On October 28 Venus will move in between Saturn and Antares
For people who love to turn their gaze skyward at night, one thing to look out for is when several bright objects form a line in the sky. In Late October it will be Venus, Saturn and the 15th brightest star in the sky, Antares, that line up.
Image courtesy of Stellarium
Venus is most often visible just before dawn or around dusk. Other than the sun, it can be the brightest object in the sky and stands out as a clear bright white star.
Throughout October, you should have seen Venus in the night sky, but on October 28 it will move into position between Saturn and the star Antares. Venus will appear as a bright white star, while Saturn will be yellow and Antares will be red.
Venus will be close to Saturn and Antares for several days, but will only be in a line on October 28. So hopefully that day will be a clear night where you live in Australia.
As these are some of the brightest objects in the night sky you should be able to observe them easily from any suburban backyard on a clear night. They should be reasonably well above the horizon, but of course, you may need to find a spot with a clear view to the west.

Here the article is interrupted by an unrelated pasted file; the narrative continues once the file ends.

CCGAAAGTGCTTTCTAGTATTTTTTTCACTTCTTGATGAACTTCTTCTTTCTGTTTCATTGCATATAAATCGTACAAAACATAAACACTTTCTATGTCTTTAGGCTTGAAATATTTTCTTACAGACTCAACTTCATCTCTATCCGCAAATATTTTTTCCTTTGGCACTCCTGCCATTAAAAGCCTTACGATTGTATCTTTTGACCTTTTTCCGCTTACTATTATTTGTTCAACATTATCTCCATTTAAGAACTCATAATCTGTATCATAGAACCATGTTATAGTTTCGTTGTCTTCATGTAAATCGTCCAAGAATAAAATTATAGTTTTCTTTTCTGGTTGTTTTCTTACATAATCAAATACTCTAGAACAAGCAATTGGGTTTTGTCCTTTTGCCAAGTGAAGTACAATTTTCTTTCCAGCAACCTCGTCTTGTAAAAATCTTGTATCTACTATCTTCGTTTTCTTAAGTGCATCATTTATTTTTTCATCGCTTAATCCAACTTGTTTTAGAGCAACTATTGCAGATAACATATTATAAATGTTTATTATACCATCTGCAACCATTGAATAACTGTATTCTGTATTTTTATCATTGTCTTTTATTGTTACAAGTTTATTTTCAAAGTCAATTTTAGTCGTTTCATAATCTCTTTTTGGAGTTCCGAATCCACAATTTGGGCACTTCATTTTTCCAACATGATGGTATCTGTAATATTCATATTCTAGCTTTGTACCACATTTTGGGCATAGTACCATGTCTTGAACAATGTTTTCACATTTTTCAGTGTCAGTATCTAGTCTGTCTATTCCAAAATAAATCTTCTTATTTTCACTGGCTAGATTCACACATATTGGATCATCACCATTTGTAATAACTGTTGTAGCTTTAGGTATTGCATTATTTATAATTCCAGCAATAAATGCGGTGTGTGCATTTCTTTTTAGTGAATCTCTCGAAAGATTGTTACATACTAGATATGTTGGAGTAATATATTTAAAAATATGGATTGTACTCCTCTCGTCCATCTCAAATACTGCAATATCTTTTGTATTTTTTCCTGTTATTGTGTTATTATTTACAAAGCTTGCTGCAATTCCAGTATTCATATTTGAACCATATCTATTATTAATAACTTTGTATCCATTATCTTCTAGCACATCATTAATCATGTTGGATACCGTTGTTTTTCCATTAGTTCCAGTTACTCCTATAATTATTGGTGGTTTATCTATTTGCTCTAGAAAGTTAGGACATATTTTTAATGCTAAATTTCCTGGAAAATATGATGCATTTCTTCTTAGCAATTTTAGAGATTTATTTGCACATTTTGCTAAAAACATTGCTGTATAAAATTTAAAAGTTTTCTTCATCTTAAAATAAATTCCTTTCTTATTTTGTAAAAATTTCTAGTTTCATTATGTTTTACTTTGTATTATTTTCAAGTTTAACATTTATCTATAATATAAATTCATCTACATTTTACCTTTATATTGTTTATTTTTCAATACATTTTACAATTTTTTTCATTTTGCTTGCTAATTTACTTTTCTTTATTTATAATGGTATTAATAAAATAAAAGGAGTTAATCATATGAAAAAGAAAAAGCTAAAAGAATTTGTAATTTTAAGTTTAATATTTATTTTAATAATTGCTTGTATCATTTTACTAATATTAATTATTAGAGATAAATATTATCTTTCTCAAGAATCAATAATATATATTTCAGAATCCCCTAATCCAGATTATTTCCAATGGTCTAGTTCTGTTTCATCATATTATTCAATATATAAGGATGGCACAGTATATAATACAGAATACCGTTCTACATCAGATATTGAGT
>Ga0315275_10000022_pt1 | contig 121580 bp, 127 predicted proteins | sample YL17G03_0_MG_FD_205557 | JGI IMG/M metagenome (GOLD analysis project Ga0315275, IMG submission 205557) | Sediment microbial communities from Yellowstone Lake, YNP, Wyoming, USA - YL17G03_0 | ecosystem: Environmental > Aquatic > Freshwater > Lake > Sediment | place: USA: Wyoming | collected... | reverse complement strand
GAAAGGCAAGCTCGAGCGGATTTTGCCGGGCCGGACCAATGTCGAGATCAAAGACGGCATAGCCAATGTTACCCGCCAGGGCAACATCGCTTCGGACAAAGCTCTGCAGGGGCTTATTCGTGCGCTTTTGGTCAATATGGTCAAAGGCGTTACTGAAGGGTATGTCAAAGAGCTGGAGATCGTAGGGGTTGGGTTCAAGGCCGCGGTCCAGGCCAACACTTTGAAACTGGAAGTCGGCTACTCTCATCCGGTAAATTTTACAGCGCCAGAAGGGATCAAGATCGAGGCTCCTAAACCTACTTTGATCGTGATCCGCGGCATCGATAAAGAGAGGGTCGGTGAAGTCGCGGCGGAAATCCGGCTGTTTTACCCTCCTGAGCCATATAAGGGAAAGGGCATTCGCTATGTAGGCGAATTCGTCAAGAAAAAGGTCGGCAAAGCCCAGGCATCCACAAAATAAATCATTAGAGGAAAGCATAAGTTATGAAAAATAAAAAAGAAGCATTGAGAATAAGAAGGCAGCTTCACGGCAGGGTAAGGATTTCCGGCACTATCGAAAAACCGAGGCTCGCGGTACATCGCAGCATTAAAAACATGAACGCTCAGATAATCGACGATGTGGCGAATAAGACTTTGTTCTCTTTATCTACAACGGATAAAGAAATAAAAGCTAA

The best time will be just after dusk, and in fac, Venus should be visible first just as the sun sets. As Venus will be setting at this time, look to the western skies. Saturn and Antares will become visible a little later, and should become visible just as the last light is fading.
While Venus is very easy to spot, to help locate Venus I recommend using an app on your phone. I currently use Sky Map, which allows me to point my phone at any point in the sky and look at the phone to see a map of prominent astronomical features.
Overall, this is an easy astronomical phenomena to look for, and you don't need to stay up late or get out of the city to see. Personally I often see this type of phenomenon while walking home at night from the bus stop.
It can be great for even young kids to look up at the night sky to marvel at the stars. You know, grab a picnic blanket and some food and head to your local park or beach, enjoy a meal as the sun sets and then turn your gaze to the heavens as night falls.
Photographing this event is fairly straight forward. You won't even need a fancy DSLR camera, just something that you can control both the aperture and exposure length. Put your camera on a tripod and take a long exposure. 10 seconds should be enough, but up to 30 seconds or longer can be used to capture more of the starfield.